Films to be screened include: Shoah, Night and Fog, Schindler's List, The Pianist, Life is Beautiful, The Reader, The Garden of the Finzi Contini. There will be critical essays to be read in conjunction with each film.

Requirements: three two- to three- page papers analyzing the strategies for representation of selected films; a final creative project of 5-7 pages in which you outline and defend a strategy for representing the Holocaust based on our viewings and analyses of films.


M
SIG - SLN: 19951
Instructor: José Alaniz
Department Requirements Met: Cinema Studies Elective
GE Requirements Met: I&S, VLPA

Varying topics relating to film in social contexts. Offered by resident or visiting faculty.


TTh 1:30pm - 3:20pm
LOW 118 - SLN: 11518
Instructor: Monika Kaup
Course Website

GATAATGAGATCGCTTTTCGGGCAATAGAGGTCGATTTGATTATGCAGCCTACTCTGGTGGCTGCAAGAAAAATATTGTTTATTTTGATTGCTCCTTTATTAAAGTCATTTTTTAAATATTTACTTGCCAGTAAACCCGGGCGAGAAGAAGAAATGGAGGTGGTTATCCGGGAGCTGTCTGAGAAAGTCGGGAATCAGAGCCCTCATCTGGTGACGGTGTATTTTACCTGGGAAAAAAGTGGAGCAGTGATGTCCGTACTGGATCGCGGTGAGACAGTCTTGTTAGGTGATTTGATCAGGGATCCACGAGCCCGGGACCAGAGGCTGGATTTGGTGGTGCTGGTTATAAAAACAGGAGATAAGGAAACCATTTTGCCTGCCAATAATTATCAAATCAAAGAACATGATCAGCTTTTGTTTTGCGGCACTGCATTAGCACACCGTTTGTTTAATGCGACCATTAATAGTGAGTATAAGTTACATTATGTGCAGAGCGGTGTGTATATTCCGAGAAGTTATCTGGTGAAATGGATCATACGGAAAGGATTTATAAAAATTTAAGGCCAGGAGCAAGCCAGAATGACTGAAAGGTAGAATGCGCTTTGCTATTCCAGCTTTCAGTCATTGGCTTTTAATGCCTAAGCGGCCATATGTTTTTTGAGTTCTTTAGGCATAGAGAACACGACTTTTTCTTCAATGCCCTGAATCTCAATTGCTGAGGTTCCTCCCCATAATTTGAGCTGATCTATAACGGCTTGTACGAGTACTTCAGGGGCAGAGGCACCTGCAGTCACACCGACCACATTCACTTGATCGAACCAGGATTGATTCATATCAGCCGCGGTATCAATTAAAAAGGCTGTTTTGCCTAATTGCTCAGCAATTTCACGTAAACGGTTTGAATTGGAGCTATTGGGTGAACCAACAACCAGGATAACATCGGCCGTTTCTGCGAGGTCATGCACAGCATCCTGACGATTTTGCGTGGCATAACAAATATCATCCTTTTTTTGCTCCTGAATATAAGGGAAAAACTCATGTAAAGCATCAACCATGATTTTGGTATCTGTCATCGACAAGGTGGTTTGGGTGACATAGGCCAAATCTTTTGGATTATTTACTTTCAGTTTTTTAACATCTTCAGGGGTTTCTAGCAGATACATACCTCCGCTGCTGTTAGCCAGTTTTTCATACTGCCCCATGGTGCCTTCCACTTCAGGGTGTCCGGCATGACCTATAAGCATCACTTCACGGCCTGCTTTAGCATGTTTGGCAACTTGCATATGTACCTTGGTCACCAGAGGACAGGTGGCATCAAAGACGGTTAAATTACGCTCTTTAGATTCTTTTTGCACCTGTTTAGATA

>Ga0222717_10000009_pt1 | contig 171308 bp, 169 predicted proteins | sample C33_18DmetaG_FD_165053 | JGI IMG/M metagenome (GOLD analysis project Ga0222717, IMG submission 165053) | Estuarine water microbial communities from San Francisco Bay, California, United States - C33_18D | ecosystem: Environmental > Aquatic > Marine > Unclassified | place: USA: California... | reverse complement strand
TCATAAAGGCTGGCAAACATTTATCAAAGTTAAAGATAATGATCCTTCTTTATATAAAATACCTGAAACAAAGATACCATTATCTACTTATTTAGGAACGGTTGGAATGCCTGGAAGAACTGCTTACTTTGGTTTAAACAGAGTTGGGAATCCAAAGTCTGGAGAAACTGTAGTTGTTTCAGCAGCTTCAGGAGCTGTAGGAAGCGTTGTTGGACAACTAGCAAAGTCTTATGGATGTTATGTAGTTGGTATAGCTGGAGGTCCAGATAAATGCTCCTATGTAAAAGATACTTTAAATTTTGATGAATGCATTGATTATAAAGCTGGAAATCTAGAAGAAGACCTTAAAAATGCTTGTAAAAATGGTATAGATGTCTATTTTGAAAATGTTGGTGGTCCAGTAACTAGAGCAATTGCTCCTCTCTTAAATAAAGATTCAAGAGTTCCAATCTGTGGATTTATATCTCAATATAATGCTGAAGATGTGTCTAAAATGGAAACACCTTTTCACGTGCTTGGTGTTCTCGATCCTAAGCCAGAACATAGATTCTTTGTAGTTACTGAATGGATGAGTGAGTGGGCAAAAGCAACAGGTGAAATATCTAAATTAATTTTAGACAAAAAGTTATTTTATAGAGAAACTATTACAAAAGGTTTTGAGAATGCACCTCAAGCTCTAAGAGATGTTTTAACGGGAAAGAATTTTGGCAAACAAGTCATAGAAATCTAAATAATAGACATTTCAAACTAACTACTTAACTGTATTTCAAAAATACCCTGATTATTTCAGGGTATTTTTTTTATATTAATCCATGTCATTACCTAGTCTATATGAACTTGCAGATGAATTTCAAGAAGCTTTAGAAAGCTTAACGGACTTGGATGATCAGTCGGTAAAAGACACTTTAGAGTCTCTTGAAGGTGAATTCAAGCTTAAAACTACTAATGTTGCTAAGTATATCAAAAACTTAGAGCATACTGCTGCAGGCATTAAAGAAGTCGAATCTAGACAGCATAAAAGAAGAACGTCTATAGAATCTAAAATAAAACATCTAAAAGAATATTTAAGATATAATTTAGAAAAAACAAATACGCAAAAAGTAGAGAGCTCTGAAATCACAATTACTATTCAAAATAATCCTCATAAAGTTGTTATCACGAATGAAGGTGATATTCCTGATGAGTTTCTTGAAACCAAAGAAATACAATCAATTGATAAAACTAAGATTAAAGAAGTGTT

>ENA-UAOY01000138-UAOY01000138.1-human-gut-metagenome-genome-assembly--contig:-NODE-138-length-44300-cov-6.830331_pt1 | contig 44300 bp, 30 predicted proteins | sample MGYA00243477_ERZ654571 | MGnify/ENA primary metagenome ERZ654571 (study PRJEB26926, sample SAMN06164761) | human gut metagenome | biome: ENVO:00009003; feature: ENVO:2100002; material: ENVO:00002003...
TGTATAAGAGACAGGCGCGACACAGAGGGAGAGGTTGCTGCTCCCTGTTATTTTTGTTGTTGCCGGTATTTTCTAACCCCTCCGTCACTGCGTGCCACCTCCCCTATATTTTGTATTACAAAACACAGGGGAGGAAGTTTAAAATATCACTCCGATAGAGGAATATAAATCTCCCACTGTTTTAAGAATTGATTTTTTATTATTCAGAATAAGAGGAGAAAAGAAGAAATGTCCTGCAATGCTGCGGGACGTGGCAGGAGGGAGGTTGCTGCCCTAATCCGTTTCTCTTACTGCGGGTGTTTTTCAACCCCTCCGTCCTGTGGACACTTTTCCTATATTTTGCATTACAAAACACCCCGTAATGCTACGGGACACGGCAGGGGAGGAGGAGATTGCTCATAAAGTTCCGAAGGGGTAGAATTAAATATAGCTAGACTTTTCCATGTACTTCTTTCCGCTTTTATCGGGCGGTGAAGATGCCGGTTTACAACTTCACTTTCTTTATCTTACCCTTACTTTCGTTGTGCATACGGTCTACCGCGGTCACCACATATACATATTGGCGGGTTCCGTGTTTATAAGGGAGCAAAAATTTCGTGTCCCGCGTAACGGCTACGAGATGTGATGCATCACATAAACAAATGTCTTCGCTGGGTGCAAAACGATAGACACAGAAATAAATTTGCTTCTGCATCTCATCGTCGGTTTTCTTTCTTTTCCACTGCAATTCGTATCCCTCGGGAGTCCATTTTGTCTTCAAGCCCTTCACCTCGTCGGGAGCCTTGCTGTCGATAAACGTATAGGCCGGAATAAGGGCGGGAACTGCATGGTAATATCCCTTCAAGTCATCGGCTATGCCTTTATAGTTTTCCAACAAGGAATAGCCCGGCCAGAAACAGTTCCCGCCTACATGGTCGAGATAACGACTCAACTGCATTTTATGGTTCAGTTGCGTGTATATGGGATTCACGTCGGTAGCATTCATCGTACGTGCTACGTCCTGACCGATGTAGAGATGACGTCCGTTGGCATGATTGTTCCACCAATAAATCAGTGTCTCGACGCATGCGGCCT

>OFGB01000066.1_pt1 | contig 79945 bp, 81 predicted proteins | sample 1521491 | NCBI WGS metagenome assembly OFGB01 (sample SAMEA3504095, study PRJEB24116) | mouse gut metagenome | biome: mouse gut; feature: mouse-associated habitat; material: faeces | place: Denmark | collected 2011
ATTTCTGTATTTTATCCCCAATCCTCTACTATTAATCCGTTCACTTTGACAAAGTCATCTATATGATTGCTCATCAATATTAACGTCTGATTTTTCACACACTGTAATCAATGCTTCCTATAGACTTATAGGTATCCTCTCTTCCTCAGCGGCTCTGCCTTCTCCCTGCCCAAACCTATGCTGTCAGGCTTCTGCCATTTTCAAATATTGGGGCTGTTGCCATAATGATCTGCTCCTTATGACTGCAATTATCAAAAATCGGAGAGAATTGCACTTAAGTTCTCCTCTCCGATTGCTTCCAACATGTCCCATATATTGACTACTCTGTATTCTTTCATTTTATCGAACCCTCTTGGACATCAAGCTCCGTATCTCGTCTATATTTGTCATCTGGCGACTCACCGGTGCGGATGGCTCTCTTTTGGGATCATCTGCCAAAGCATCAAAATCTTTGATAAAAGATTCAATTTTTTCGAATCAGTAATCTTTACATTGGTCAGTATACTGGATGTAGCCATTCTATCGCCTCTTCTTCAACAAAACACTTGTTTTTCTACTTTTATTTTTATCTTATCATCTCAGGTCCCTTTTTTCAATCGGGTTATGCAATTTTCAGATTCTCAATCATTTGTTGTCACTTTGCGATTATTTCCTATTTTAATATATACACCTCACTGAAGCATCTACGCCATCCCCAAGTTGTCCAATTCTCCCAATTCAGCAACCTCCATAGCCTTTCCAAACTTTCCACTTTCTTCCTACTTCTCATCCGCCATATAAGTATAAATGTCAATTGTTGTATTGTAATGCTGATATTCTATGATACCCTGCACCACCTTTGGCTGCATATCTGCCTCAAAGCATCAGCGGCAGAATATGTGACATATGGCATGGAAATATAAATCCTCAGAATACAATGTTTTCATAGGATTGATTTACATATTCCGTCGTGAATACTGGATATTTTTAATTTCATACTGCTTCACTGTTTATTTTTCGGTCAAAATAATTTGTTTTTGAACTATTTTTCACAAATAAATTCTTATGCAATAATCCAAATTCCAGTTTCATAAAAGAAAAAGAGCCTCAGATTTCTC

Put most broadly, the goals of this course are to deepen our understanding of transhistorical continuities in English studies (and related studies in Comparative Literature and Culture) and of the multiple genealogies of modernity. We do this by examining the Baroque, a fascinating phenomenon because of the prolific afterlife it has had in generating “new” Baroques, both in the 17th and 18th centuries and again in the 20th and 21st centuries. This seminar traces the changing nature of Baroque representation in Europe and the Americas across four centuries, from its 17th-century origin in the European State Baroque of Absolutism and the Counterreformation, to its subsequent and contemporary function as (among other things) a postcolonial and counter-institutional expression. Milestones of the Baroque’s wayward trajectory are the Neobaroque (the 20th - and 21st-century recovery of the Baroque in modern and postmodern literature, visual arts, film, and cultural theory), and the New World Baroque (a transculturated mestizo Baroque produced in the Iberian New World colonies in the 18th century by African, indigenous, and mestizo artisans who built and decorated Catholic art). After four centuries of non-linear development, the Baroque today is a poster child of inter-artistic, inter-disciplinary, transhistorical and transcultural expression. Baroque forms are exuberant, dynamic, and porous, allowing for the expression of the different and the strange, which is why few representational styles bend so well—and in so many ways—as the Baroque. We will focus on how the “same” Baroque aesthetic strategies—for example, hyperbole and excess, the “open” work of art (the idea of fragmentation, the broken whole, the impulse to spill beyond set limits), or the systematic impulse to bend the rules (e.g., to turn structure into ornament)—are found in both Baroque and Neobaroque works. Concretely, this means, for example: